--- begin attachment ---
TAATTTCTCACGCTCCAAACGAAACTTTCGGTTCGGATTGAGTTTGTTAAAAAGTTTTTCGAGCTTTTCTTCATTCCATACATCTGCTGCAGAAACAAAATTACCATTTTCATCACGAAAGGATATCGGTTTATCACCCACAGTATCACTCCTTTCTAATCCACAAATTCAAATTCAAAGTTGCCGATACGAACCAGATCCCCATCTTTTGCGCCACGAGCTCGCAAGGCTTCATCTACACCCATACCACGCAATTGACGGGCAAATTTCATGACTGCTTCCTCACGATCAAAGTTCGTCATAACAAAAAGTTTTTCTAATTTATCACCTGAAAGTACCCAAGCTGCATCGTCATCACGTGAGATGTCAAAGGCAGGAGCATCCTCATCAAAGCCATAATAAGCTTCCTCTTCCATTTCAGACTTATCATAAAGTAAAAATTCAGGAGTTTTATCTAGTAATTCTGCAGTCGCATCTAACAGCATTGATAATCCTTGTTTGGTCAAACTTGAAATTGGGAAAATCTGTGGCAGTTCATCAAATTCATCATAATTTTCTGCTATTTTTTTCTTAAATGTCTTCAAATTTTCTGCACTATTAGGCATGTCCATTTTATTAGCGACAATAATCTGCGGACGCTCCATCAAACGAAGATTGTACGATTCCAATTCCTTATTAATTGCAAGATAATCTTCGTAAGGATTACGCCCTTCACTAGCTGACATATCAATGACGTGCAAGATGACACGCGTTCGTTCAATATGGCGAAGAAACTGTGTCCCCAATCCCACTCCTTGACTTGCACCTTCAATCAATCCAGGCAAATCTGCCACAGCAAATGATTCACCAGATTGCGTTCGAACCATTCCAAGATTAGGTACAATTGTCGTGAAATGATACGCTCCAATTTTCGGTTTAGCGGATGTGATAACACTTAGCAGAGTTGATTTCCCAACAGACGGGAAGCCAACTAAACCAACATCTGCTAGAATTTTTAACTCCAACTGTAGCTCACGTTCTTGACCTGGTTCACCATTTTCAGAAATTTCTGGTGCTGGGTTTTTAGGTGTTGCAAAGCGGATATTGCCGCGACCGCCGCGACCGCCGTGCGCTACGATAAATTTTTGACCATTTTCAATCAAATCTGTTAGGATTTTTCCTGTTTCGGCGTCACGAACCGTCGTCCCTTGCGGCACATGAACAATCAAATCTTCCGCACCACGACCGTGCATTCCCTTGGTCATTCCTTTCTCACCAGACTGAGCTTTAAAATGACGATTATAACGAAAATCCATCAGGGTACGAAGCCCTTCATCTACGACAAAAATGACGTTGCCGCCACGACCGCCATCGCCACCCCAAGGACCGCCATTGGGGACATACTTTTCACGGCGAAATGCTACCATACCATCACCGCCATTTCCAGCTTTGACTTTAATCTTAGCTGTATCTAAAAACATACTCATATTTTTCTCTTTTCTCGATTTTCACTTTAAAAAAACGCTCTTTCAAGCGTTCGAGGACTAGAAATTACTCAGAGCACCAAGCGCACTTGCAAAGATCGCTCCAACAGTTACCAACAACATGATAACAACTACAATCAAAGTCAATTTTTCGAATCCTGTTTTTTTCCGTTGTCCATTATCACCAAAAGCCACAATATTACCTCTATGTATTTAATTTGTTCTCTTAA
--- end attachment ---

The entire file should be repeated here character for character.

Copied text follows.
TAATTTCTCACGCTCCAAACGAAACTTTCGGTTCGGATTGAGTTTGTTAAAAAGTTTTTCGAGCTTTTCTTCATTCCATACATCTGCTGCAGAAACAAAATTACCATTTTCATCACGAAAGGATATCGGTTTATCACCCACAGTATCACTCCTTTCTAATCCACAAATTCAAATTCAAAGTTGCCGATACGAACCAGATCCCCATCTTTTGCGCCACGAGCTCGCAAGGCTTCATCTACACCCATACCACGCAATTGACGGGCAAATTTCATGACTGCTTCCTCACGATCAAAGTTCGTCATAACAAAAAGTTTTTCTAATTTATCACCTGAAAGTACCCAAGCTGCATCGTCATCACGTGAGATGTCAAAGGCAGGAGCATCCTCATCAAAGCCATAATAAGCTTCCTCTTCCATTTCAGACTTATCATAAAGTAAAAATTCAGGAGTTTTATCTAGTAATTCTGCAGTCGCATCTAACAGCATTGATAATCCTTGTTTGGTCAAACTTGAAATTGGGAAAATCTGTGGCAGTTCATCAAATTCATCATAATTTTCTGCTATTTTTTTCTTAAATGTCTTCAAATTTTCTGCACTATTAGGCATGTCCATTTTATTAGCGACAATAATCTGCGGACGCTCCATCAAACGAAGATTGTACGATTCCAATTCCTTATTAATTGCAAGATAATCTTCGTAAGGATTACGCCCTTCACTAGCTGACATATCAATGACGTGCAAGATGACACGCGTTCGTTCAATATGGCGAAGAAACTGTGTCCCCAATCCCACTCCTTGACTTGCACCTTCAATCAATCCAGGCAAATCTGCCACAGCAAATGATTCACCAGATTGCGTTCGAACCATTCCAAGATTAGGTACAATTGTCGTGAAATGATACGCTCCAATTTTCGGTTTAGCGGATGTGATAACACTTAGCAGAGTTGATTTCCCAACAGACGGGAAGCCAACTAAACCAACATCTGCTAGAATTTTTAACTCCAACTGTAGCTCACGTTCTTGACCTGGTTCACCATTTTCAGAAATTTCTGGTGCTGGGTTTTTAGGTGTTGCAAAGCGGATATTGCCGCGACCGCCGCGACCGCCGTGCGCTACGATAAATTTTTGACCATTTTCAATCAAATCTGTTAGGATTTTTCCTGTTTCGGCGTCACGAACCGTCGTCCCTTGCGGCACATGAACAATCAAATCTTCCGCACCACGACCGTGCATTCCCTTGGTCATTCCTTTCTCACCAGACTGAGCTTTAAAATGACGATTATAACGAAAATCCATCAGGGTACGAAGCCCTTCATCTACGACAAAAATGACGTTGCCGCCACGACCGCCATCGCCACCCCAAGGACCGCCATTGGGGACATACTTTTCACGGCGAAATGCTACCATACCATCACCGCCATTTCCAGCTTTGACTTTAATCTTAGCTGTATCTAAAAACATACTCATATTTTTCTCTTTTCTCGATTTTCACTTTAAAAAAACGCTCTTTCAAGCGTTCGAGGACTAGAAATTACTCAGAGCACCAAGCGCACTTGCAAAGATCGCTCCAACAGTTACCAACAACATGATAACAACTACAATCAAAGTCAATTTTTCGAATCCTGTTTTTTTCCGTTGTCCATTATCACCAAAAGCCACAATATTACCTCTATGTATTTAATTTGTTCTCTTAA